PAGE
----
Our RDM reconstruction filter has multiple quality selections for half rate reconstruction. ‘High’ looks blurrier but offers overall the best quality. ‘Medium’ is a bit faster to reconstruct and in some cases can produce sharper text reconstruction. ‘Low’ is the fastest but looks pixelated.

Quarter and Sixteenth shading rates are always reconstructed using ‘low’ quality.

Radial Density Mask, Half Rate, Radius (r) = 0.5; High Quality Filter.
You can tell where the RDM starts when the text gets blurrier
Radial Density Mask, Half Rate, r = 0.5; Low Quality Filter.
Radial Density Mask, Quarter Rate, r = 0.5
Radial Density Mask, Sixteenth Rate, r = 0.5
Radial Density Mask, half (r = 0.55), quarter (r = 0.85), and sixteenth (r = 0.95) rates at the same time.
(The dotted black bar on the right is a bug in the reconstruction filter that slipped through, it happens if we use high quality filter to reconstruct a tile adjacent to another tile at quarter or sixteenth rate; the filter must switch to low quality at the edge with other tiles).

I was skeptic it would work at all due to the use of discard to generate depth buffer masks, but turns out it does improve performance when GPU bound. Obviously the lower sampling rates offer bigger gains. I am impressed enough to wonder if it has applications outside of VR.

It’s essentially a twist on good ol’ multi-resolution rendering that is very common in games. The interest part is that, like Variable Rate Shading, it allows for dynamically choosing which tiles get shaded at which rate during a single pass.

Moving to Github

As Pavel anticipated in the last news post Ogre v1 and v2 branches got split into two repos, and they’re both living in Github now.

We have been researching into moving the v2 branch to Github for a while, and that decision got forced and sped up when Bitbucket announced they were removing all Mercurial repos as soon as next year.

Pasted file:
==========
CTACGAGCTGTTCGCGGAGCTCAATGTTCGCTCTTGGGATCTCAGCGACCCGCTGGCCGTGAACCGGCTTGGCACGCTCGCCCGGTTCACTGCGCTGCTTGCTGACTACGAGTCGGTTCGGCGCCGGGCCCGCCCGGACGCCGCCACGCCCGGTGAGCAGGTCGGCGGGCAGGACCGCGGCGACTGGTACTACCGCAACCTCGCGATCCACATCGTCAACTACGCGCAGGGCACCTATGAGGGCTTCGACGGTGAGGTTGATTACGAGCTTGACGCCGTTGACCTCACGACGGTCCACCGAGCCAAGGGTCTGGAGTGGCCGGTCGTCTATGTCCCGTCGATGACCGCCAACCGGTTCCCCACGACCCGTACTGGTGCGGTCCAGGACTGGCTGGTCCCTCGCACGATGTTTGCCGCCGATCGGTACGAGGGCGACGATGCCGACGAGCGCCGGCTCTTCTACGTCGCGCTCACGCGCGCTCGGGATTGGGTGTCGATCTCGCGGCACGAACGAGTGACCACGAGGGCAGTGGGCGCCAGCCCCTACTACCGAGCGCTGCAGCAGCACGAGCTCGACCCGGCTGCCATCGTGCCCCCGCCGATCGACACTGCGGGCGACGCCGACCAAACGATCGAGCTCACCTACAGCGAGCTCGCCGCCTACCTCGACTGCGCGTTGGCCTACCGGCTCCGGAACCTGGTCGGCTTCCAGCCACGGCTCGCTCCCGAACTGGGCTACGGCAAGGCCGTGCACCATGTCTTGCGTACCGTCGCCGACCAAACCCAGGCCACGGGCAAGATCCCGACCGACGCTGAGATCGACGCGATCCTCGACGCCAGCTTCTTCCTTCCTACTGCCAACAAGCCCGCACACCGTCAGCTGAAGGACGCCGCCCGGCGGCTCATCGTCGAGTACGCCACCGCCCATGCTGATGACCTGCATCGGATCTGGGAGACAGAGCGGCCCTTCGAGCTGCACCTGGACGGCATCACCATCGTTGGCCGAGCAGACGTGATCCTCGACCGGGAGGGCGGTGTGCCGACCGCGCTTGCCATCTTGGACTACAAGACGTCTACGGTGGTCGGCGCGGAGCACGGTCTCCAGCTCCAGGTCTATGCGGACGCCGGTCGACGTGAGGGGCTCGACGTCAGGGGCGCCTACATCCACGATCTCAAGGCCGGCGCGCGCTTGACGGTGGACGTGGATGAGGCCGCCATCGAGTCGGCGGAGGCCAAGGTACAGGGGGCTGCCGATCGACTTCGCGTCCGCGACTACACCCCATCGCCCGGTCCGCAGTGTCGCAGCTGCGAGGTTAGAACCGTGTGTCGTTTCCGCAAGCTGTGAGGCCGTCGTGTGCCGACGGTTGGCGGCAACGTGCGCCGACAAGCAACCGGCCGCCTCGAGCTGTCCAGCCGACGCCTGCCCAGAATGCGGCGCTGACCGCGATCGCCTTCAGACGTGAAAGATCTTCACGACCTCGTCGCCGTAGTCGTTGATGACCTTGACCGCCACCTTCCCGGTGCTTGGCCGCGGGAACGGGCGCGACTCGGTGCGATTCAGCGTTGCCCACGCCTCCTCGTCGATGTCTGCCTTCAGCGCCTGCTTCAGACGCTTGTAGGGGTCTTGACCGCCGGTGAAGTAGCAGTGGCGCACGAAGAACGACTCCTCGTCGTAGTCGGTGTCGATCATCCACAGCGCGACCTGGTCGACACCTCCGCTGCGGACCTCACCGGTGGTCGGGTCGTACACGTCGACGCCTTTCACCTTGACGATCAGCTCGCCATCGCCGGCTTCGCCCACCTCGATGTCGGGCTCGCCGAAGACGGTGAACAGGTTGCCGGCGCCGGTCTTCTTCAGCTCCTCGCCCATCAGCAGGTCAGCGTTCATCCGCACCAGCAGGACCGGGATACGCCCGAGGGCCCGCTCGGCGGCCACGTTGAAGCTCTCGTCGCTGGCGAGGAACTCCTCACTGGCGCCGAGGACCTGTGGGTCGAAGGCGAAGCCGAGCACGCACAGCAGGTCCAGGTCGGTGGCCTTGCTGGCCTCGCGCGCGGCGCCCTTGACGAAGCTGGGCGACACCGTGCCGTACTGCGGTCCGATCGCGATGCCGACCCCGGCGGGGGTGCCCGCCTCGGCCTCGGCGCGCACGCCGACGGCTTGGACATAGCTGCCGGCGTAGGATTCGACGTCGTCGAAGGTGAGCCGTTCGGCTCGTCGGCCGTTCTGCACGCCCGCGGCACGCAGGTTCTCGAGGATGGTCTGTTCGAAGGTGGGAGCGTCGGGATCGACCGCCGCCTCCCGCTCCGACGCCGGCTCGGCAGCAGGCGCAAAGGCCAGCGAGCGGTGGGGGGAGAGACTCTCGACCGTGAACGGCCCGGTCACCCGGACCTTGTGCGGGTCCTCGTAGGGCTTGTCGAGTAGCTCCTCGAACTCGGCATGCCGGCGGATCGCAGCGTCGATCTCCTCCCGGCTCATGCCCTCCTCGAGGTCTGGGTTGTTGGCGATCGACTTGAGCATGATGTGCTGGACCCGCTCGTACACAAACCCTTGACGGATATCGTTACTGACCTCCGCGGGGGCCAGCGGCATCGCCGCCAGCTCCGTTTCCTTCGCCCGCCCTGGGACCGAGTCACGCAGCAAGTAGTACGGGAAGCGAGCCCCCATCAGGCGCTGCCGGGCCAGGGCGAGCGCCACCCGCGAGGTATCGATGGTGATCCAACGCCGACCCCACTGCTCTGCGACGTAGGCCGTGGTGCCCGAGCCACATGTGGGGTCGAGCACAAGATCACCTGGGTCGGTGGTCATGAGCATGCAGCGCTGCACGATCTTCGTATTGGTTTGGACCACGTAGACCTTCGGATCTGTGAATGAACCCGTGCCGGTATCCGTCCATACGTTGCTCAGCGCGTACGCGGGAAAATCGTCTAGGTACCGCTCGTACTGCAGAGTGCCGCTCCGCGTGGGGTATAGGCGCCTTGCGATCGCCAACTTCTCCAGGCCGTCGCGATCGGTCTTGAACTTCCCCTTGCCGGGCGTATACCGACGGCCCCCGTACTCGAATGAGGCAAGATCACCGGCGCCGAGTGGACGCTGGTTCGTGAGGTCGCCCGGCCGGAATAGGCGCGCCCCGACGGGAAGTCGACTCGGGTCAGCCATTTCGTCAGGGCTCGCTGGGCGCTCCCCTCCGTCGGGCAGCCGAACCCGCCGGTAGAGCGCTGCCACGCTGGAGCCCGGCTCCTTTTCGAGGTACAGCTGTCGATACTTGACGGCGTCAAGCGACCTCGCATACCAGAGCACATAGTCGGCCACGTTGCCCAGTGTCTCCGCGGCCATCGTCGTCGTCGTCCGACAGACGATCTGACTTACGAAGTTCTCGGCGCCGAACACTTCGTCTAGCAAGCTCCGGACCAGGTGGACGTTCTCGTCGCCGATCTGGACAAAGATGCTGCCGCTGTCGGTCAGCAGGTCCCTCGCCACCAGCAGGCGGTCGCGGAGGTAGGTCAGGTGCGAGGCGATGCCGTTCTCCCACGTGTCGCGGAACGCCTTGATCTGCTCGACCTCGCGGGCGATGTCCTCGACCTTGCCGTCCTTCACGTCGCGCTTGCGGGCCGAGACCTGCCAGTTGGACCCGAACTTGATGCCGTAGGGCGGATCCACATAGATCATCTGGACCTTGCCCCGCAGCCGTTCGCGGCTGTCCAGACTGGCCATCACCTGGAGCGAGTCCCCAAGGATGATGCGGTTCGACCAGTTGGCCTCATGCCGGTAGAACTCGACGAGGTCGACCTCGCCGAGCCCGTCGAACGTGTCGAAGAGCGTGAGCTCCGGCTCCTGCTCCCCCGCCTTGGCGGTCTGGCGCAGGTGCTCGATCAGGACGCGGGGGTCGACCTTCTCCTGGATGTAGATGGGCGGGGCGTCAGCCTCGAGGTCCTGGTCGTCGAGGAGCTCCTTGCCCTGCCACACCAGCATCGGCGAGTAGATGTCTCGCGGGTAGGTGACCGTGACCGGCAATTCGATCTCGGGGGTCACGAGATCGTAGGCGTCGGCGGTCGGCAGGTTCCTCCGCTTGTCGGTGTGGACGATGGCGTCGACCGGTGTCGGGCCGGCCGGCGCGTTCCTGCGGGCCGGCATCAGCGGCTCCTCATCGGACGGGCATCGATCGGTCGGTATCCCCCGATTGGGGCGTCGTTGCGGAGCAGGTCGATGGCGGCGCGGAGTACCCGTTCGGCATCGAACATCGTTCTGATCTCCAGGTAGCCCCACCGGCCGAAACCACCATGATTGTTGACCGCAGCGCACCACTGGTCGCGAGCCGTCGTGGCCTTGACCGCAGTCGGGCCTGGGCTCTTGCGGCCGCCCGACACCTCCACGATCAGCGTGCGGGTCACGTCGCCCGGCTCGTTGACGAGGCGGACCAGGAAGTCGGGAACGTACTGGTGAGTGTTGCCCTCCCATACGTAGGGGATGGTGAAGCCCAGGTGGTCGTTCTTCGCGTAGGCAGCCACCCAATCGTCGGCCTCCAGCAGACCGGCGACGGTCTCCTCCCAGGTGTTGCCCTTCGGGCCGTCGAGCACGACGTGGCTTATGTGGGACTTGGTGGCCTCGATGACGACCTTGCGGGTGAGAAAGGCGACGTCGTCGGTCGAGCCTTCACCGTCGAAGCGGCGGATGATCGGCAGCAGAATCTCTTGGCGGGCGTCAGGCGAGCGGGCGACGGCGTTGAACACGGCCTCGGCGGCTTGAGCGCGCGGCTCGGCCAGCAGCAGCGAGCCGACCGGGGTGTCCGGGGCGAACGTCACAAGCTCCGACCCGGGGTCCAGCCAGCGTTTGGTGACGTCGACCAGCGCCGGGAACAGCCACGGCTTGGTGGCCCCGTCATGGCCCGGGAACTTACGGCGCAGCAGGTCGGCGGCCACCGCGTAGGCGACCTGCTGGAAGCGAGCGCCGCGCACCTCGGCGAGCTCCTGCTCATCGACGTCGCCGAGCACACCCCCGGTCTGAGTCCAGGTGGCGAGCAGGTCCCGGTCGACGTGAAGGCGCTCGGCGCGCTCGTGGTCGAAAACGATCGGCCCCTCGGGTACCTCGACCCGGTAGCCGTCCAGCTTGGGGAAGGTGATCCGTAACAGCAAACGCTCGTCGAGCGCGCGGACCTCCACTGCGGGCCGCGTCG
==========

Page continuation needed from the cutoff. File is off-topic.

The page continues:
Our new home for v2 is at:


We have yet to upgrade all of our website’s references: our quick start scripts still use the Mercurial repo, bugs should be reported to the Github ticket system, etc.

If you were mostly familiar with a TortoiseHg workflow, I have written a migration guide.

Continuous Integration

With Github comes benefits! Besides it’s amazing ticket system and easy Pull Request handling, there’s a lot of third party services for Continuous Integration!

We already setup AppVeyor for Windows builds. We’re still setting up Travis CI for building Linux platforms.

We’re also planning on setting up automatic deployment of documentation, and hopefully SDK releases as well.

Morph animations merged

We merged a Pull Request from user xissburg who contributed morph animations on v2 Items! Previously we have been relying on v1 Entities which provided this information.

This PR was merged against the v2-1 branch. It hasn’t yet been merged into v2-2 branch because:

  1. It needs a slight effort in adapting the shader changes to the refactored shaders for 2.2
  2. xissburg wants to use Compute Shaders in 2.2

However according to him there’s no ETA yet on the Compute Shaders. Because I don’t want the 2.1 and 2.2 branches to diverge too much and specially on this feature, I may end up merging his current contribution into 2.2, and he can later improve it further with compute.

Misc stuff

Today I’ve pushed a v2.2 commit deprecating a lot of v2.1 files.

This code had become dead in Ogre 2.2 and was only making everyone’s life harder trying to figure out what their role was (spoiler alert: nothing).

Users porting from Ogre 2.1 to 2.2 should still benefit from adding the Deprecated folder to their include paths, in order to make a gradual transition easier. Without these files you would get ‘file not found’ in your #include directives, and the old classes would cause errors wherever they appear.

Btw we’re always looking for help.

If you want to contribute code, open a ticket briefly commenting what you want to do and how you intend to tackle, so that we can give feedback to maximize the chances of it being painlessly included.

Just don’t go dark and suddenly appear with a huge PR to be merged, because it gets really hard for us to evaluate. Instead tell us your plan, and if you already have got code, keep us posted of your progress so we get to know it and send feedback.

If you have examples, a way to ease compilation for new users, or expand our documentation, submit a PR! Right now macOS is the hardest platform to build Ogre from scratch.

We could also use your help setting up the new CI infrastructure.